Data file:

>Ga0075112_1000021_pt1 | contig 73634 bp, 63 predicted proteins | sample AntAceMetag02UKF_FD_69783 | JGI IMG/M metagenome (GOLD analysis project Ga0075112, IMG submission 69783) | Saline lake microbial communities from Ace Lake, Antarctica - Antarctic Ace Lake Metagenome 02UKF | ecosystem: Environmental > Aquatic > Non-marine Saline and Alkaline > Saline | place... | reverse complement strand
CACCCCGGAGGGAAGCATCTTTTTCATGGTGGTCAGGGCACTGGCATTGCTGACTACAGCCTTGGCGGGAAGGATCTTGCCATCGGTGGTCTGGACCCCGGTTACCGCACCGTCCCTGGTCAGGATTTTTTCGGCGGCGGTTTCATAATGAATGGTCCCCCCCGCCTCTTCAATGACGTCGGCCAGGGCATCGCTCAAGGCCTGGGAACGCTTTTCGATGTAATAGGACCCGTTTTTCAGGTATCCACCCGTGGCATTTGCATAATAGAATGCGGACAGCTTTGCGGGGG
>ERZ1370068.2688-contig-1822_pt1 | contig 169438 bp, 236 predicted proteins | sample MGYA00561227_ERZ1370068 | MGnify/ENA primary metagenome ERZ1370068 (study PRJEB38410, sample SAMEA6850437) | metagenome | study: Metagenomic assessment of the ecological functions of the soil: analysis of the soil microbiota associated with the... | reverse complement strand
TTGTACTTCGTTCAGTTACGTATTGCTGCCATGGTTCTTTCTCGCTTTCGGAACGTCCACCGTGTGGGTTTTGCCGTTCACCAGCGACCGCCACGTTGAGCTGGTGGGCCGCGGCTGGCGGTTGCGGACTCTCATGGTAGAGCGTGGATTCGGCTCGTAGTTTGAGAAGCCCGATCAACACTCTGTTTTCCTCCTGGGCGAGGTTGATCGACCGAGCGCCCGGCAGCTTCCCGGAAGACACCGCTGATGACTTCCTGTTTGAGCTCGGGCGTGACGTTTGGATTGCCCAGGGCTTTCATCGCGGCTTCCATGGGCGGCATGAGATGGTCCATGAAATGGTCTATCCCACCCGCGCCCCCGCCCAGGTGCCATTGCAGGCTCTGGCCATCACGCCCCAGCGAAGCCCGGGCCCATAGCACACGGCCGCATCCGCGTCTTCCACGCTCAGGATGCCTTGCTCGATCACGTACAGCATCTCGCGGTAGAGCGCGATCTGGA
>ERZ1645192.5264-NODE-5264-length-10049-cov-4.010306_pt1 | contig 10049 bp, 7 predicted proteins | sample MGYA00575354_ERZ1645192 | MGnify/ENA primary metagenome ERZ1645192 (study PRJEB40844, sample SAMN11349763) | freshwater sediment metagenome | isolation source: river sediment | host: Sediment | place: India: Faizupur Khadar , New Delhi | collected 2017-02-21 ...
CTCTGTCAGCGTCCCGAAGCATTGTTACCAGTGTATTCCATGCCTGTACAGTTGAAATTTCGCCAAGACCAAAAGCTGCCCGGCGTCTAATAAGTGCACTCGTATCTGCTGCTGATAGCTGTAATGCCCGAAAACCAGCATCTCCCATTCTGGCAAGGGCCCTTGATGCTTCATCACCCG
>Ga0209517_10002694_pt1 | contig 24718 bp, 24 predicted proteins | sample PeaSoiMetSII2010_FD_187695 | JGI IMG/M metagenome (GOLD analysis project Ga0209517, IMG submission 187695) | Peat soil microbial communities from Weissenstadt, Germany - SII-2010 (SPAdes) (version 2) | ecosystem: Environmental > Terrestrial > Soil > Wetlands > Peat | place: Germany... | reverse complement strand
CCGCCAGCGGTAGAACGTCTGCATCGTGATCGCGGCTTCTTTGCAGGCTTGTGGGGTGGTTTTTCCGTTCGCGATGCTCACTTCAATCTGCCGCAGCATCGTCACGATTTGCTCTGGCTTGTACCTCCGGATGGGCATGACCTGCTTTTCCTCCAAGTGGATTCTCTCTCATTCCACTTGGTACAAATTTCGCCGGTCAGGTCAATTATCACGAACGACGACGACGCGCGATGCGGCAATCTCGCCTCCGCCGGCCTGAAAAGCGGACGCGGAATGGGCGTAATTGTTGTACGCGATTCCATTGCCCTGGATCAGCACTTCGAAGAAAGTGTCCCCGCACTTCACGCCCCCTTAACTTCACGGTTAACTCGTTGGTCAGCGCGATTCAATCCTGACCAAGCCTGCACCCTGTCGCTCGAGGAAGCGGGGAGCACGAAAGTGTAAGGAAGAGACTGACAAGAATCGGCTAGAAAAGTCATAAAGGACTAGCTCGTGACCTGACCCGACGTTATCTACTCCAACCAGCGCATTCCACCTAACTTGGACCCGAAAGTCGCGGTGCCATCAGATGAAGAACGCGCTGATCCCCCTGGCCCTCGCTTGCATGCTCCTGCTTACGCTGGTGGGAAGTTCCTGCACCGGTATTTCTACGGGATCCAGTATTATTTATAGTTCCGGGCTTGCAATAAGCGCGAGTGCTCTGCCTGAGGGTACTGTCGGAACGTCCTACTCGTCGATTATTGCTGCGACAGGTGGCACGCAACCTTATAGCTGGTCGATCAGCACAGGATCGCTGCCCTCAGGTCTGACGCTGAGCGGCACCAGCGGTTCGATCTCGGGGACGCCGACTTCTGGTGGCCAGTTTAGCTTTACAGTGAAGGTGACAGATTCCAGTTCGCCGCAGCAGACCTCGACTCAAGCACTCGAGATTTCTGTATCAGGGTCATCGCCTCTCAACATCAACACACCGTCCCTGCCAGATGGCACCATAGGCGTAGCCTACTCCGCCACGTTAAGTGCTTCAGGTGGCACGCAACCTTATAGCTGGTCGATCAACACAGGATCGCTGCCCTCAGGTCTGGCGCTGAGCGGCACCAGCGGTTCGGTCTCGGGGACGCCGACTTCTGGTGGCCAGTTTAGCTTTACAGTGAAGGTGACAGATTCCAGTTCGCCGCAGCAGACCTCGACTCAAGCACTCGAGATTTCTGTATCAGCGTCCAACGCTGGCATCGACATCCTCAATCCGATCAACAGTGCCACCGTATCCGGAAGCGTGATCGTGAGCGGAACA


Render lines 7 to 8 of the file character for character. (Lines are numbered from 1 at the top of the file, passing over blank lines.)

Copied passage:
>Ga0209517_10002694_pt1 | contig 24718 bp, 24 predicted proteins | sample PeaSoiMetSII2010_FD_187695 | JGI IMG/M metagenome (GOLD analysis project Ga0209517, IMG submission 187695) | Peat soil microbial communities from Weissenstadt, Germany - SII-2010 (SPAdes) (version 2) | ecosystem: Environmental > Terrestrial > Soil > Wetlands > Peat | place: Germany... | reverse complement strand
CCGCCAGCGGTAGAACGTCTGCATCGTGATCGCGGCTTCTTTGCAGGCTTGTGGGGTGGTTTTTCCGTTCGCGATGCTCACTTCAATCTGCCGCAGCATCGTCACGATTTGCTCTGGCTTGTACCTCCGGATGGGCATGACCTGCTTTTCCTCCAAGTGGATTCTCTCTCATTCCACTTGGTACAAATTTCGCCGGTCAGGTCAATTATCACGAACGACGACGACGCGCGATGCGGCAATCTCGCCTCCGCCGGCCTGAAAAGCGGACGCGGAATGGGCGTAATTGTTGTACGCGATTCCATTGCCCTGGATCAGCACTTCGAAGAAAGTGTCCCCGCACTTCACGCCCCCTTAACTTCACGGTTAACTCGTTGGTCAGCGCGATTCAATCCTGACCAAGCCTGCACCCTGTCGCTCGAGGAAGCGGGGAGCACGAAAGTGTAAGGAAGAGACTGACAAGAATCGGCTAGAAAAGTCATAAAGGACTAGCTCGTGACCTGACCCGACGTTATCTACTCCAACCAGCGCATTCCACCTAACTTGGACCCGAAAGTCGCGGTGCCATCAGATGAAGAACGCGCTGATCCCCCTGGCCCTCGCTTGCATGCTCCTGCTTACGCTGGTGGGAAGTTCCTGCACCGGTATTTCTACGGGATCCAGTATTATTTATAGTTCCGGGCTTGCAATAAGCGCGAGTGCTCTGCCTGAGGGTACTGTCGGAACGTCCTACTCGTCGATTATTGCTGCGACAGGTGGCACGCAACCTTATAGCTGGTCGATCAGCACAGGATCGCTGCCCTCAGGTCTGACGCTGAGCGGCACCAGCGGTTCGATCTCGGGGACGCCGACTTCTGGTGGCCAGTTTAGCTTTACAGTGAAGGTGACAGATTCCAGTTCGCCGCAGCAGACCTCGACTCAAGCACTCGAGATTTCTGTATCAGGGTCATCGCCTCTCAACATCAACACACCGTCCCTGCCAGATGGCACCATAGGCGTAGCCTACTCCGCCACGTTAAGTGCTTCAGGTGGCACGCAACCTTATAGCTGGTCGATCAACACAGGATCGCTGCCCTCAGGTCTGGCGCTGAGCGGCACCAGCGGTTCGGTCTCGGGGACGCCGACTTCTGGTGGCCAGTTTAGCTTTACAGTGAAGGTGACAGATTCCAGTTCGCCGCAGCAGACCTCGACTCAAGCACTCGAGATTTCTGTATCAGCGTCCAACGCTGGCATCGACATCCTCAATCCGATCAACAGTGCCACCGTATCCGGAAGCGTGATCGTGAGCGGAACA